a) Develop a checklist of five areas or issues that you would want to research before you accepted this firm as an audit client and give an example of where you might go to get some information about each issue.
b) Describe three organizations, boards, or groups that have legal authority to regulate aspects of your audit of this client and discuss how that organization, board, or group would regulate your work on this audit.
c) Describe two reasons why this firm may have approached you to do an audit. I am looking for substantive reasons that show you understand the importance of auditing in capital markets.
2) Using the components of the audit risk model and the concept of materiality, describe how an auditor determines or calculates detection risk.
3) Each of the following situations involves a possible violation by a member in industry of the AICPA’s Code of Professional Conduct. For each situation, indicate whether it violates the Code. If it violates the Code, indicate which rule is violated and explain why.
a) Bob Lanzotti is the partner-in-charge of the audit of Fleet Mobile Homes, Inc. Over the years, he has become a golfing buddy of Fleet’s CEO, Jim Harris. During the current year Lanzotti and Harris jointly purchased an exclusive vacation home in North Carolina. The vacation home represents more than 10 percent of Lanzotti’s personal wealth.
b) You are auditing a firm that you have audited for years. However, the auditee has yet to pay their full fee from last year’s audit and you have turned the matter over to a collection agency.
c) During the audit of a client, you found that the manager on the job had not reviewed a staff accountant’s verification of the auditee’s inventory balance at year-end. The client was a manufacturing firm and inventory represented 30% of their assets.
d) During the audit of client, you found out that the manager on the job, who you had recently hired from a major competitor on the auditee, had secretly shared details the auditee’s pricing strategies with his former employer.
4) For the following independent situations, assume that you are the audit partner on the engagement. For each situation, explain how you would modify your audit report and why. All situations apply to non-SEC firms and so the internal control report isn’t required and not part of this question. Be sure to cover all changes required to the report and be specific about which paragraphs must be changed and why. If you don’t recommend any changes, explain why not.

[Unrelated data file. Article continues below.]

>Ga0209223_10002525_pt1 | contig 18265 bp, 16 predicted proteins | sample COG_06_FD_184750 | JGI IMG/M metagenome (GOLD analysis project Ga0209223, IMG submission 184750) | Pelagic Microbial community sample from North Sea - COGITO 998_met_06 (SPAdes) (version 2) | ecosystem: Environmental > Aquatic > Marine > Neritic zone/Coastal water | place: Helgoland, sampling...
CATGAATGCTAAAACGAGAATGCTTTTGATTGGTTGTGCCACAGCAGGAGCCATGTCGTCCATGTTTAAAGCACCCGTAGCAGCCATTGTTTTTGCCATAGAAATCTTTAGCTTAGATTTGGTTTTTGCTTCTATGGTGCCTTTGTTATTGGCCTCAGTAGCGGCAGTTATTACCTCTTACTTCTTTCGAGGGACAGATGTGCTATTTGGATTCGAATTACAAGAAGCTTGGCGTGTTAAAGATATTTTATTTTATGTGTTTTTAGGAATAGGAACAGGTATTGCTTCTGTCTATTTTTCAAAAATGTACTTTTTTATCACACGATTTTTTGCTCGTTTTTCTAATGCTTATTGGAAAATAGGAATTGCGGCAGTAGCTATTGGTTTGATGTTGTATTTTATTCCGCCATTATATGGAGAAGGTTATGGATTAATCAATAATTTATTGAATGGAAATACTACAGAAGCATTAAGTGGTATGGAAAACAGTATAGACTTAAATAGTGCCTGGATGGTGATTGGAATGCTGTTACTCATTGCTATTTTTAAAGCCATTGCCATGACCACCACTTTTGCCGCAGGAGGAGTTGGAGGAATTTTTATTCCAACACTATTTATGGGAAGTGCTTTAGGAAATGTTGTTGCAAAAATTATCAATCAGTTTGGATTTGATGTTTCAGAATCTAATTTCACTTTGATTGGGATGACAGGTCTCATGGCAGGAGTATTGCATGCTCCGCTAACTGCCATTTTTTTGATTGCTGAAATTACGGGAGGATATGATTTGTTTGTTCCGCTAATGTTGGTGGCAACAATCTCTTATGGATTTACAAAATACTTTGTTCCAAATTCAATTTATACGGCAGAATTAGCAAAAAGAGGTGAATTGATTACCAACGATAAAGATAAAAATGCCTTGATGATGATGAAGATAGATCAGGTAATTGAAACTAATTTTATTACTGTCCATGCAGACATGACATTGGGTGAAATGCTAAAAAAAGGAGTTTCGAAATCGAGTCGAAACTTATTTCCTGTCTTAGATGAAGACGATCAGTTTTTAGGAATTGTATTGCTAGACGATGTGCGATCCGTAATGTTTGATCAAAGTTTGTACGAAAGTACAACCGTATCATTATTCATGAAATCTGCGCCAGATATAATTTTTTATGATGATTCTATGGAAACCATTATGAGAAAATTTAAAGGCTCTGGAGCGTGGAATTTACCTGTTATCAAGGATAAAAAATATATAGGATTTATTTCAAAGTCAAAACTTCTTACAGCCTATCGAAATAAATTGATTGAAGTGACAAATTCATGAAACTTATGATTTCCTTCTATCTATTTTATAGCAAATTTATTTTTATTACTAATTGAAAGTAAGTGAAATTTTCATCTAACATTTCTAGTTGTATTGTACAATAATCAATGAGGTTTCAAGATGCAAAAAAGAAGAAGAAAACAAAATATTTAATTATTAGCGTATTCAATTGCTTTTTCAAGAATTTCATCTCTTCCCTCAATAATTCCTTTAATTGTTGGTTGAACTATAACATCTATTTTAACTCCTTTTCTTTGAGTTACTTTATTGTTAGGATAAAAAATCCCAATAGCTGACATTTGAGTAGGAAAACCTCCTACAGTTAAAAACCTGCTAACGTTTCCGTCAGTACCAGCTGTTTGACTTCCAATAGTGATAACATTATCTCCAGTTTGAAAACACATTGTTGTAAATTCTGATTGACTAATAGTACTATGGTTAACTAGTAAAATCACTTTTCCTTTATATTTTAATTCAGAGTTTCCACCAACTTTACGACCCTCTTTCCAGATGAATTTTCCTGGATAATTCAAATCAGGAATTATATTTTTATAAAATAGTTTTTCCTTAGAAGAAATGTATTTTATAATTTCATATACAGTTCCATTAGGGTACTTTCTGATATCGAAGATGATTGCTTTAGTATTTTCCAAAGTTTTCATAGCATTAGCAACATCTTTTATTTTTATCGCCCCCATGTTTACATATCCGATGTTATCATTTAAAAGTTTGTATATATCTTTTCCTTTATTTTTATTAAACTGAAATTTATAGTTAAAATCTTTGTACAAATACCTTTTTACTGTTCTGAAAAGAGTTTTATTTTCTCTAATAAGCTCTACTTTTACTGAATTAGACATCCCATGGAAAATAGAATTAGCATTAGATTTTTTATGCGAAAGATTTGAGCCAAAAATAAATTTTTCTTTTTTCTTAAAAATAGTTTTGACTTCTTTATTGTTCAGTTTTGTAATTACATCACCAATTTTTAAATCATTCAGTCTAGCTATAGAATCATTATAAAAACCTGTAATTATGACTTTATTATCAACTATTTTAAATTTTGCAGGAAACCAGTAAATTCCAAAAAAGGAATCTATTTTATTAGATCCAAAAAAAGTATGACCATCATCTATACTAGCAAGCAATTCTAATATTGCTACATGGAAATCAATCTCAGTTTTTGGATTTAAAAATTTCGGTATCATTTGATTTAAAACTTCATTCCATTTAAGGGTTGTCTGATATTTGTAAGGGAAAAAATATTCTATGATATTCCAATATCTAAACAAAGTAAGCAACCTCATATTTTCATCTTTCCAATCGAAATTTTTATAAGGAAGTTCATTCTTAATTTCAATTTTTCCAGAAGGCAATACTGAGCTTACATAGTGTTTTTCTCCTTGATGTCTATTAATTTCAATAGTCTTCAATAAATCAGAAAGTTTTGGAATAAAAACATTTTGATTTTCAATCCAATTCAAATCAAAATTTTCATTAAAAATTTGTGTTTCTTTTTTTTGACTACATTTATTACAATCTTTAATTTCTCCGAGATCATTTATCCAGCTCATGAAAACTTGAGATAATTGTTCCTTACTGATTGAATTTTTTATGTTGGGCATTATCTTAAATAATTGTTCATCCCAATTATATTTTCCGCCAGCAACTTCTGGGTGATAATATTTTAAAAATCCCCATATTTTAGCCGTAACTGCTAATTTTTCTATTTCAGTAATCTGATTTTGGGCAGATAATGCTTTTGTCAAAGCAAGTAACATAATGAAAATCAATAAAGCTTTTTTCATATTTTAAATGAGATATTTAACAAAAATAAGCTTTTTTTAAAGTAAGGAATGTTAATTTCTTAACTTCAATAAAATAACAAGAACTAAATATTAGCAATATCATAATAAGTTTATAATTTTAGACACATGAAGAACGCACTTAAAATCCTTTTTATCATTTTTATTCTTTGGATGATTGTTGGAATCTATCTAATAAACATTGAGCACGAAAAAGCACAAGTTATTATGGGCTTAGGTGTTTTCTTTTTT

a) During your audit of Raceway.com, Inc., you conclude that there is a possibility that inventory is materially overstated. The Client refuses to allow you to expand the scope of your audit sufficiently to verify whether the balance is actually misstated. Inventory represents 12% of Raceway.com’s total assets.
b) You are auditing XYZ, Inc. and you have substantial doubt about their ability to continue as a going concern, but the circumstances are fully disclosed in the financial statements.
c) You complete the audit of Munich Department Store, and in your opinion, the financial statements are fairly presented. On the last day of the audit, you discover that one of your supervisors assigned to the audit has a material investment in Munich.
5) XYZ, Inc. is planning a major plant expansion recently expanded its plant. It plans to finance the expansion through a combination of a bank loan and stock offering. XYZ has engaged your CPA firm to audit its 2010 financial statements. They told you that they were going to give the financial statements to ABC Bank and other, unnamed banks and, that they would be included in the registration statement for the stock offering.
When you performed the audit of the 2010 financial statements, you did discover a material overstatement of inventory because you did not test XYZ’s physical inventory at the end of 2010. XYZ is a manufacturing firm and so inventory tends to make up a significant portion of their total assets. You were also aware of a pending product liability lawsuit that XYZ had not disclosed in its footnotes despite the fact that XYZ’s attorney informed you that XYZ’s liability under the lawsuit would result in material losses for XYZ. However, you issued an unqualified opinion on their 2010 financial statements and issued your report at the end of January, 2011.
In early February, 2011, ABC Bank relied on XYZ’s financial statements and your audit report and granted XYZ a $750,000 loan. In addition, XYZ raised $12,000,000 in June 2011 in a public offering of common stock. They included their financial statements and your audit report in their registration statement for the stock offering.
By July, 2011, XYZ was in financial trouble, but was able to stay in business because of the funds raised in the stock offering. They had lost the product liability law suit and could not pay the plaintiff the full amount of the loss. In addition, they defaulted on their bank loan and petitioned for bankruptcy. The bank lost most of the $750,000 loan and XYZ’s stock price fell sharply.
ABC bank has sued you for failure to exercise due professional care and for common law fraud. The stockholders also are alleging fraud under the Securities Act of 1933. All these transactions took place in a jurisdiction that provides for auditor liability for ordinary negligence to known and intended users of the financial statements.
Answer the following questions and include your reasons for them.
a) Will ABC bank be successful in their law suit against you for:
i) ordinary negligence?
b) Will the stockholders who purchased their stock in the stock offering for which XYZ used your audit financial statements succeed in against you with their claim of fraud under the Securities Act of 1933?